Daisy Englert Duursma (1), Rachael Gallagher (2), Simon Griffith (3)
1 Macquarie University, Department of Biological Sciences, North Ryde, NSW 2109, firstname.lastname@example.org
2 Macquarie University, Department of Biological Sciences, North Ryde, NSW 2109, email@example.com
3 Macquarie University, Department of Biological Sciences, North Ryde, NSW 2109, firstname.lastname@example.org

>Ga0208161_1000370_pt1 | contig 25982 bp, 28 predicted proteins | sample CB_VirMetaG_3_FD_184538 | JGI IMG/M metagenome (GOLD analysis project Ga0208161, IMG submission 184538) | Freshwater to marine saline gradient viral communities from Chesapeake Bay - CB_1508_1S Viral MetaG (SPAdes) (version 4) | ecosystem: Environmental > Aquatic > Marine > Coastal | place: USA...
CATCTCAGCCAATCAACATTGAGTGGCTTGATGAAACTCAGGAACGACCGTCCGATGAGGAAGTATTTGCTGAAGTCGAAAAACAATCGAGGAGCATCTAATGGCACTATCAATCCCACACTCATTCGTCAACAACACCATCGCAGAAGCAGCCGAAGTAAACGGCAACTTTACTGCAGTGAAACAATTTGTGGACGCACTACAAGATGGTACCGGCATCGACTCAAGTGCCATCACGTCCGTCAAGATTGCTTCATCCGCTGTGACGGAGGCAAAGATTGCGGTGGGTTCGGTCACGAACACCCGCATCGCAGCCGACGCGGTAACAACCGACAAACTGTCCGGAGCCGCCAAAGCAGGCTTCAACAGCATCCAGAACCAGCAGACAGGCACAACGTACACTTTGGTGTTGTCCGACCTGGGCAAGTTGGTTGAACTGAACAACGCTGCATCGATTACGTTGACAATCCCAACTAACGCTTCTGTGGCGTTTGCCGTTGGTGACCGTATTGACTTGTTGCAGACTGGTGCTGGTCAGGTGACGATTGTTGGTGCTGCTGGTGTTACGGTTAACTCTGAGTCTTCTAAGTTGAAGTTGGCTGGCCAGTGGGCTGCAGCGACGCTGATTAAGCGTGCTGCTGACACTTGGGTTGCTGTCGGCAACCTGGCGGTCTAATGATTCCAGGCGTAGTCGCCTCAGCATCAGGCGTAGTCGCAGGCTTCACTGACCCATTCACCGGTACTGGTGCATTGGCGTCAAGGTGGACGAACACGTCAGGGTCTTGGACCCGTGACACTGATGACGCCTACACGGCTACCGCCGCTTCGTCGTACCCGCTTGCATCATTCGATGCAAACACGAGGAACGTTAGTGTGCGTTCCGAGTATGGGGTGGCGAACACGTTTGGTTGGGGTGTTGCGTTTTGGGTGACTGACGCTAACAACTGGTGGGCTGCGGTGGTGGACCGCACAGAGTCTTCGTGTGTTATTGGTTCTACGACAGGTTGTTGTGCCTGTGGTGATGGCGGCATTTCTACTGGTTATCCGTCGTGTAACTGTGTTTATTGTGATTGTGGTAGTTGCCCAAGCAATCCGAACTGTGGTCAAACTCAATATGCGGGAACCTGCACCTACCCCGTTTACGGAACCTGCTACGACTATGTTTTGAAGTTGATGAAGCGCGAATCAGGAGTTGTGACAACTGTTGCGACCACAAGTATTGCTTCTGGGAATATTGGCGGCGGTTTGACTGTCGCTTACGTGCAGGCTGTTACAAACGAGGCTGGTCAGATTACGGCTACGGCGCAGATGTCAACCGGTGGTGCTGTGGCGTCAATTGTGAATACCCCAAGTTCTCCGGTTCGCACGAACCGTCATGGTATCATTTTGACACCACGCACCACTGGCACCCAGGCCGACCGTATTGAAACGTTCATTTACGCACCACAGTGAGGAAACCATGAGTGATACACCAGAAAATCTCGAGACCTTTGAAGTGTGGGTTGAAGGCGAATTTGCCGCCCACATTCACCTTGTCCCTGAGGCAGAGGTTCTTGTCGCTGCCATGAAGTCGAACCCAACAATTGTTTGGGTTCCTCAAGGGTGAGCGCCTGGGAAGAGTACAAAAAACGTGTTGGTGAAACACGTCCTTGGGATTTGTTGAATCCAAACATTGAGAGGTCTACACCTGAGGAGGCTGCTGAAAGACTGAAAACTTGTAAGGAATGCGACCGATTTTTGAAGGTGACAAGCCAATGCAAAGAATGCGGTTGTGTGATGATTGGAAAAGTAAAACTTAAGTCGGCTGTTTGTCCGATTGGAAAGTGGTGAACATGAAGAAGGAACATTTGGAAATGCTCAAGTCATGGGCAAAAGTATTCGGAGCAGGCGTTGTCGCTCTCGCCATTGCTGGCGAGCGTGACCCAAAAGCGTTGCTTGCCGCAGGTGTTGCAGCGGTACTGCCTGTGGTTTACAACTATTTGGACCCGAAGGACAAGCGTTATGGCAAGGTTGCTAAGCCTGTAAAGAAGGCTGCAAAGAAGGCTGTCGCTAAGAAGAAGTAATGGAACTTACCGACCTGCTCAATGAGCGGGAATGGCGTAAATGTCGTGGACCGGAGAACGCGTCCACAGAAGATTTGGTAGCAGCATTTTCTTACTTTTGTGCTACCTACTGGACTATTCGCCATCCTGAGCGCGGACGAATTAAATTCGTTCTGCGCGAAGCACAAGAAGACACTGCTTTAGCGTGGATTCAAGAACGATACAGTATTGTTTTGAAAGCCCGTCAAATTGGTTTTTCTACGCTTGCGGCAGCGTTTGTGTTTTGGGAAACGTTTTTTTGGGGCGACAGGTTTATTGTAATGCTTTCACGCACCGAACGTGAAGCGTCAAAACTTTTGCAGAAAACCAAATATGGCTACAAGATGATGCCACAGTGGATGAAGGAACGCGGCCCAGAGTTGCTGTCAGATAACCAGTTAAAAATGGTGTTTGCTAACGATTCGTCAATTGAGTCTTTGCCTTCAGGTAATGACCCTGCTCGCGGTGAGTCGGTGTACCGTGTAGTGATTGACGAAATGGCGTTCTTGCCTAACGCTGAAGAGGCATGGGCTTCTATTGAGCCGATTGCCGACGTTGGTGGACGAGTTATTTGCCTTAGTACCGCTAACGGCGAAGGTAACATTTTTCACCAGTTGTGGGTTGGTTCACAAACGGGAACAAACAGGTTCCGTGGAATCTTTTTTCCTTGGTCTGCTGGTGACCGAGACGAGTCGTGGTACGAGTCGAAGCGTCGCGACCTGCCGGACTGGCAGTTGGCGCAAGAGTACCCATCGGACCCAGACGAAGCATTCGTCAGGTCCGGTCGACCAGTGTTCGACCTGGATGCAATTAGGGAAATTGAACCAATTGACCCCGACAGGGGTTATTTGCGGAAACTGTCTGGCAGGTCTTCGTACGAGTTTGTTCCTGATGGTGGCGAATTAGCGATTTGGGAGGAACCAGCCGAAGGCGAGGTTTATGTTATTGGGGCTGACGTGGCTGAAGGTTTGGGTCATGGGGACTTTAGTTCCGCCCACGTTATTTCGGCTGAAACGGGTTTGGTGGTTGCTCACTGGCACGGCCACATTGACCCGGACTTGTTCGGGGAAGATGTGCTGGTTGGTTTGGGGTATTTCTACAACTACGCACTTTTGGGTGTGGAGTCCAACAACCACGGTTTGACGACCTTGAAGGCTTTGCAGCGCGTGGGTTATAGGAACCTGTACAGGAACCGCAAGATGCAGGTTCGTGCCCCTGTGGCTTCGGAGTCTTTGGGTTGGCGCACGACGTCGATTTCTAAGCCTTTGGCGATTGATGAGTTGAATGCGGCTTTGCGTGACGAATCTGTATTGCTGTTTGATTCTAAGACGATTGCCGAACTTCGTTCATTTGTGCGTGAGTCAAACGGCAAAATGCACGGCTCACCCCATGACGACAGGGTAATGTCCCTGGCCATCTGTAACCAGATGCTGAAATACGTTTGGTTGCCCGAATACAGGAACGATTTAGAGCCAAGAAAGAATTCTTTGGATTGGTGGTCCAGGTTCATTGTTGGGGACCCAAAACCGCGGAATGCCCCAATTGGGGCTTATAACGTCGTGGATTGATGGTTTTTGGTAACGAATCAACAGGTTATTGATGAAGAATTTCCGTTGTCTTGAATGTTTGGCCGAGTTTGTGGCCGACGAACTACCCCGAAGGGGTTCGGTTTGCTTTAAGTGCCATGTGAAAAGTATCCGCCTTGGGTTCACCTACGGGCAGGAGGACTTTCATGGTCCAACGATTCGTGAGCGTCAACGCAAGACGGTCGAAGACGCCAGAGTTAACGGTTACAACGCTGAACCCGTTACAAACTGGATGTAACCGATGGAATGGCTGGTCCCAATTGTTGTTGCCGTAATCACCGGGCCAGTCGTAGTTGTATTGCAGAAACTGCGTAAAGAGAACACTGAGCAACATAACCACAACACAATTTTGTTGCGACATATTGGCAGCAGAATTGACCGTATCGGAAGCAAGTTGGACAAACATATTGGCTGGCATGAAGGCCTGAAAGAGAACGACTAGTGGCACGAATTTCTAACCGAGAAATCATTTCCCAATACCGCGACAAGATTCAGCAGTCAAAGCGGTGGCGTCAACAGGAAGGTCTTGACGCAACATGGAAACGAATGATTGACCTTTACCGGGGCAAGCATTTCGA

Bird breeding phenology is responding to rapidly changing climate conditions. Knowledge of current phenological patterns and their rates of change are important for understanding life-‐history, behaviour and ecology of birds and should be incorporated into conservation assessments. Documented shifts in avian phenology are particularly pronounced in the Northern Hemisphere. Recent reviews of changes in annual cycles of birds are dominated by examples from Northern Hemisphere temperate regions. We collated and analysed 245 years of breeding bird observations on the Australian continent and assessed the start, conclusion, length, and seasonal density of breeding observations for 339 Australian birds at the continental scale and across five biomes. We show that Australian birds have significantly longer peak breeding periods than birds in the Northern Hemisphere and that peak breeding period timing and length varies by biome. Additionally, the thermal niche occupied during breeding differs between biomes and, surprisingly, desert species have the second coldest thermal niche. We also demonstrate novel techniques for assessing phenological trends in baseline breeding periods using existing datasets, which could be applied globally. Based on our Australian assessment of tropical, subtropical, grassland, desert, and temperate regions we suggest that methods used to assess climate-‐induced changes from northern hemisphere research may not readily be applied to other regions and may not adequately address conservation needs.